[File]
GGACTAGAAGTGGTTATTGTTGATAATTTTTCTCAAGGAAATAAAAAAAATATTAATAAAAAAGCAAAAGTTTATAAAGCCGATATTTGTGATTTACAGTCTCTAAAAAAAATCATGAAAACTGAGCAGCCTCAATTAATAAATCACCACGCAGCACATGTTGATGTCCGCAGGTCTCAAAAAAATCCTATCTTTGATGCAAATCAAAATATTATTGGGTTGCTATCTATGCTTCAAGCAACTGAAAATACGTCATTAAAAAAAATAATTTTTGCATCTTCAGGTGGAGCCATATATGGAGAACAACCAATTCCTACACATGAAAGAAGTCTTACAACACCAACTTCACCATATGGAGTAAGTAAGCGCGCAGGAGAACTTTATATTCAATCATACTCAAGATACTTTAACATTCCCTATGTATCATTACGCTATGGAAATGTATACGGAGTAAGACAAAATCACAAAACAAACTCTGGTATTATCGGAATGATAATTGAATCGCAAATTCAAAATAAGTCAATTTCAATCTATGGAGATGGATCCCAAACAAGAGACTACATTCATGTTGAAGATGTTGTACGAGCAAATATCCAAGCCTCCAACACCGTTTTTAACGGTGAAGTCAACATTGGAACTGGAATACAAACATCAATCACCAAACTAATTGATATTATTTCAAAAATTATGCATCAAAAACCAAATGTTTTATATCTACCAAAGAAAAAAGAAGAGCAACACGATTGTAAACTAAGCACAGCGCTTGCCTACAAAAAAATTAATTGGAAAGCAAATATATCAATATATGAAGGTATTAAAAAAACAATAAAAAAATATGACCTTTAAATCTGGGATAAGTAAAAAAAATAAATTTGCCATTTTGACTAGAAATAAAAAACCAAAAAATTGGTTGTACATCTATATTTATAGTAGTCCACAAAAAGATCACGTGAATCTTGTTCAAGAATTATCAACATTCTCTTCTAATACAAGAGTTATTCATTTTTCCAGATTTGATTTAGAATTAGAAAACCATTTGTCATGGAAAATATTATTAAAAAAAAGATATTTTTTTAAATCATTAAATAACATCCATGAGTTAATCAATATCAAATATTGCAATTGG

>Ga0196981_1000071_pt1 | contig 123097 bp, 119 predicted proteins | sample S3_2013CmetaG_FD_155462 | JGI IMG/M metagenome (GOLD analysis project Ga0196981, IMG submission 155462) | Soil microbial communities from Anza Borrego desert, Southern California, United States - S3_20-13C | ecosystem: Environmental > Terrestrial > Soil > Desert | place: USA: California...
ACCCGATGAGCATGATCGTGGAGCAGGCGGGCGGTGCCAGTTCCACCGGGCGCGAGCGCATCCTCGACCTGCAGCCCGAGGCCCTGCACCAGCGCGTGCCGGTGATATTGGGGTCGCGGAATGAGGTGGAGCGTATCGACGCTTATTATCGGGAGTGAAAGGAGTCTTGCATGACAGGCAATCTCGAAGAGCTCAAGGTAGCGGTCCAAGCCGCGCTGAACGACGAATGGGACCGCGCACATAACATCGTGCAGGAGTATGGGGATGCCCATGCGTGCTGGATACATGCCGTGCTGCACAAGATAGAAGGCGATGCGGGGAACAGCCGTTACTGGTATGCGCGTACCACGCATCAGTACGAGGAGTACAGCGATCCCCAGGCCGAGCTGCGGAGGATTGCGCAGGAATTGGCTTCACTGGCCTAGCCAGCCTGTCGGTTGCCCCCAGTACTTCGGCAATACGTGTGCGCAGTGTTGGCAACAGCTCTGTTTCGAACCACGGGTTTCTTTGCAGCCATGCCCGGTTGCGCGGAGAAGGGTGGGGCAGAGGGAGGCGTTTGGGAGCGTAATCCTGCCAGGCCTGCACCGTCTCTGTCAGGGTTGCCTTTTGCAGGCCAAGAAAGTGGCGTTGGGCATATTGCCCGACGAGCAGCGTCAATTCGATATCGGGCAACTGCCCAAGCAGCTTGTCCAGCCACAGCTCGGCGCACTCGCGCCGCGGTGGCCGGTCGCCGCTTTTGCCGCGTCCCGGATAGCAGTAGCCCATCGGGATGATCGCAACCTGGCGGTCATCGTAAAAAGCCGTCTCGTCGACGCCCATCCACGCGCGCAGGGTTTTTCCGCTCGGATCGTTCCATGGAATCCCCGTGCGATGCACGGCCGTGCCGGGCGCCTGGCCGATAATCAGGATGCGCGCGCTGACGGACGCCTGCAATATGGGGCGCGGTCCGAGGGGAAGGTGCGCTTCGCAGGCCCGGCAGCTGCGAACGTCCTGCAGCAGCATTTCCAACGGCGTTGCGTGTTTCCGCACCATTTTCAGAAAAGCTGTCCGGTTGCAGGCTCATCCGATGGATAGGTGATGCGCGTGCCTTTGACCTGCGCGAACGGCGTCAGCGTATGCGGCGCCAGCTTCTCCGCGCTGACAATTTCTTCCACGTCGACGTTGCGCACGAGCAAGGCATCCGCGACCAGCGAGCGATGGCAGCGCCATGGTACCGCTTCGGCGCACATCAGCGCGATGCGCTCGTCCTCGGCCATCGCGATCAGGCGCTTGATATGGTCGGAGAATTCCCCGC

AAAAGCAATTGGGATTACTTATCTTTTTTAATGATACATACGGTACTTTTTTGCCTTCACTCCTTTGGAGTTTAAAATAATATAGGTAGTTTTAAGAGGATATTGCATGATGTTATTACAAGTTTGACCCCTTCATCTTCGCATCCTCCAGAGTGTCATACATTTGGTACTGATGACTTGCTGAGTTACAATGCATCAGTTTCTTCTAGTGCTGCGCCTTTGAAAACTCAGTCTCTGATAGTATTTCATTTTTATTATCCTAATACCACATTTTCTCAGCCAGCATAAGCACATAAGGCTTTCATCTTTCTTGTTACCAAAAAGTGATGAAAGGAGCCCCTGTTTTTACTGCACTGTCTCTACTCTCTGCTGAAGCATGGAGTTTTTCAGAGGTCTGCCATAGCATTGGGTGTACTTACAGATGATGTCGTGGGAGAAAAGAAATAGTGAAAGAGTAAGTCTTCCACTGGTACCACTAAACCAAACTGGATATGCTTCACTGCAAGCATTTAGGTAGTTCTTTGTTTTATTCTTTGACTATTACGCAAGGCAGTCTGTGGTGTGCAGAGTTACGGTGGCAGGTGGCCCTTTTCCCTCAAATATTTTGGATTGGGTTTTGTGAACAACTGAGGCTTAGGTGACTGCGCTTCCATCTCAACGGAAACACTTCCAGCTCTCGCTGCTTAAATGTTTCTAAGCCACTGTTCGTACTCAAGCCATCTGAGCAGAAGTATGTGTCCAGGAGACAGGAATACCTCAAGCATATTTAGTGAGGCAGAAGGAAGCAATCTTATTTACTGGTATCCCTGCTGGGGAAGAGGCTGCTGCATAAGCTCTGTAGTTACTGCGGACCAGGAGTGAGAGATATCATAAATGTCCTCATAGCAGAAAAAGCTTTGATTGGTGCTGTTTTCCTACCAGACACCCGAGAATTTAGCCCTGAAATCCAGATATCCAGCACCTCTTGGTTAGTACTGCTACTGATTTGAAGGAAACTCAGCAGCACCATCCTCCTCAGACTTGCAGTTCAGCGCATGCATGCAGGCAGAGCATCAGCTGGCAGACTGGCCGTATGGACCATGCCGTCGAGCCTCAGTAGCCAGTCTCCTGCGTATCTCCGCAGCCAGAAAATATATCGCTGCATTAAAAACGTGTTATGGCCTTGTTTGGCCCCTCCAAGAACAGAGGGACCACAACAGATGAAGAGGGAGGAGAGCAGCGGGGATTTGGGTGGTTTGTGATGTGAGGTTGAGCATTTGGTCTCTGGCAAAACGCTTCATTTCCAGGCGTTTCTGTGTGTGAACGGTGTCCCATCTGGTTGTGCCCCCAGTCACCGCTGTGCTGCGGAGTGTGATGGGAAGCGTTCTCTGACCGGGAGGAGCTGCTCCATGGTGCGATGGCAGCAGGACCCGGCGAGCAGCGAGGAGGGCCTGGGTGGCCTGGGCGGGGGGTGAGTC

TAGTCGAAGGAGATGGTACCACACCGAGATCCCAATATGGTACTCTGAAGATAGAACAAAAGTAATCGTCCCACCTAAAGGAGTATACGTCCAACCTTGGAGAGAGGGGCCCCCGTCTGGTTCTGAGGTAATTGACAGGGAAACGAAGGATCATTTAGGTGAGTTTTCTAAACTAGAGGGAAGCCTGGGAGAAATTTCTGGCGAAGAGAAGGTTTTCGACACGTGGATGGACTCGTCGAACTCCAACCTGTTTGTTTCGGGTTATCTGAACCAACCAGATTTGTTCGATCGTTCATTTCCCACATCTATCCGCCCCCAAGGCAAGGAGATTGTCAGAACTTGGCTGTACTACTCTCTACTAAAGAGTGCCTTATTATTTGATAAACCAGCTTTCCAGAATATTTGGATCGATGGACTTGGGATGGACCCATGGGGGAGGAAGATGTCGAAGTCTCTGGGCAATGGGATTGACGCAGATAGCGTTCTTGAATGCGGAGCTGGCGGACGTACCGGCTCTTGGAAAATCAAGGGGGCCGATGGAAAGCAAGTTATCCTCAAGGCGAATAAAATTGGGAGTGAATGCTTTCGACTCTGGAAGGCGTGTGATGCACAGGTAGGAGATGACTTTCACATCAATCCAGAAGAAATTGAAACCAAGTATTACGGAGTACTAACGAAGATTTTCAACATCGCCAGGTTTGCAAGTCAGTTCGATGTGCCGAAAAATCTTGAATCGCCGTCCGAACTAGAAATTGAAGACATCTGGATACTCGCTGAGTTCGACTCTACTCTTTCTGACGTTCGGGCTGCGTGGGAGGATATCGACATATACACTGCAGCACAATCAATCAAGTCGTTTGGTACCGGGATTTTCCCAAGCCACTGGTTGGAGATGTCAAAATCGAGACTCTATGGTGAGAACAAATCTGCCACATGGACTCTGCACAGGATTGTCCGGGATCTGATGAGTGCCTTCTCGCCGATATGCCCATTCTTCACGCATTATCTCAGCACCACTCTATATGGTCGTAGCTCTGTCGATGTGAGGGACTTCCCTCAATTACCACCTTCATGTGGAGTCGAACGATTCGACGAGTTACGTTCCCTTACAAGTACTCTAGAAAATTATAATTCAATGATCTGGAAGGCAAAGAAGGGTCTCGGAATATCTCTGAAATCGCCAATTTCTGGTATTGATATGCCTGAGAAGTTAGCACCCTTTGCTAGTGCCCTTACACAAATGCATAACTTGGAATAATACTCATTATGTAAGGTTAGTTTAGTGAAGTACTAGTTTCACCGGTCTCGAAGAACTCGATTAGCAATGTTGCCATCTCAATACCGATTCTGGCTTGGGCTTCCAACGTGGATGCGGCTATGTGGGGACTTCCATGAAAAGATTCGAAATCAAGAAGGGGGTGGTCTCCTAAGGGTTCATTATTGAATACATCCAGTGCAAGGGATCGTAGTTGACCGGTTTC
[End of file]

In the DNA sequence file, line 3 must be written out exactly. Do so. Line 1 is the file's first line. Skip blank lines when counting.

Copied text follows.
ACCCGATGAGCATGATCGTGGAGCAGGCGGGCGGTGCCAGTTCCACCGGGCGCGAGCGCATCCTCGACCTGCAGCCCGAGGCCCTGCACCAGCGCGTGCCGGTGATATTGGGGTCGCGGAATGAGGTGGAGCGTATCGACGCTTATTATCGGGAGTGAAAGGAGTCTTGCATGACAGGCAATCTCGAAGAGCTCAAGGTAGCGGTCCAAGCCGCGCTGAACGACGAATGGGACCGCGCACATAACATCGTGCAGGAGTATGGGGATGCCCATGCGTGCTGGATACATGCCGTGCTGCACAAGATAGAAGGCGATGCGGGGAACAGCCGTTACTGGTATGCGCGTACCACGCATCAGTACGAGGAGTACAGCGATCCCCAGGCCGAGCTGCGGAGGATTGCGCAGGAATTGGCTTCACTGGCCTAGCCAGCCTGTCGGTTGCCCCCAGTACTTCGGCAATACGTGTGCGCAGTGTTGGCAACAGCTCTGTTTCGAACCACGGGTTTCTTTGCAGCCATGCCCGGTTGCGCGGAGAAGGGTGGGGCAGAGGGAGGCGTTTGGGAGCGTAATCCTGCCAGGCCTGCACCGTCTCTGTCAGGGTTGCCTTTTGCAGGCCAAGAAAGTGGCGTTGGGCATATTGCCCGACGAGCAGCGTCAATTCGATATCGGGCAACTGCCCAAGCAGCTTGTCCAGCCACAGCTCGGCGCACTCGCGCCGCGGTGGCCGGTCGCCGCTTTTGCCGCGTCCCGGATAGCAGTAGCCCATCGGGATGATCGCAACCTGGCGGTCATCGTAAAAAGCCGTCTCGTCGACGCCCATCCACGCGCGCAGGGTTTTTCCGCTCGGATCGTTCCATGGAATCCCCGTGCGATGCACGGCCGTGCCGGGCGCCTGGCCGATAATCAGGATGCGCGCGCTGACGGACGCCTGCAATATGGGGCGCGGTCCGAGGGGAAGGTGCGCTTCGCAGGCCCGGCAGCTGCGAACGTCCTGCAGCAGCATTTCCAACGGCGTTGCGTGTTTCCGCACCATTTTCAGAAAAGCTGTCCGGTTGCAGGCTCATCCGATGGATAGGTGATGCGCGTGCCTTTGACCTGCGCGAACGGCGTCAGCGTATGCGGCGCCAGCTTCTCCGCGCTGACAATTTCTTCCACGTCGACGTTGCGCACGAGCAAGGCATCCGCGACCAGCGAGCGATGGCAGCGCCATGGTACCGCTTCGGCGCACATCAGCGCGATGCGCTCGTCCTCGGCCATCGCGATCAGGCGCTTGATATGGTCGGAGAATTCCCCGC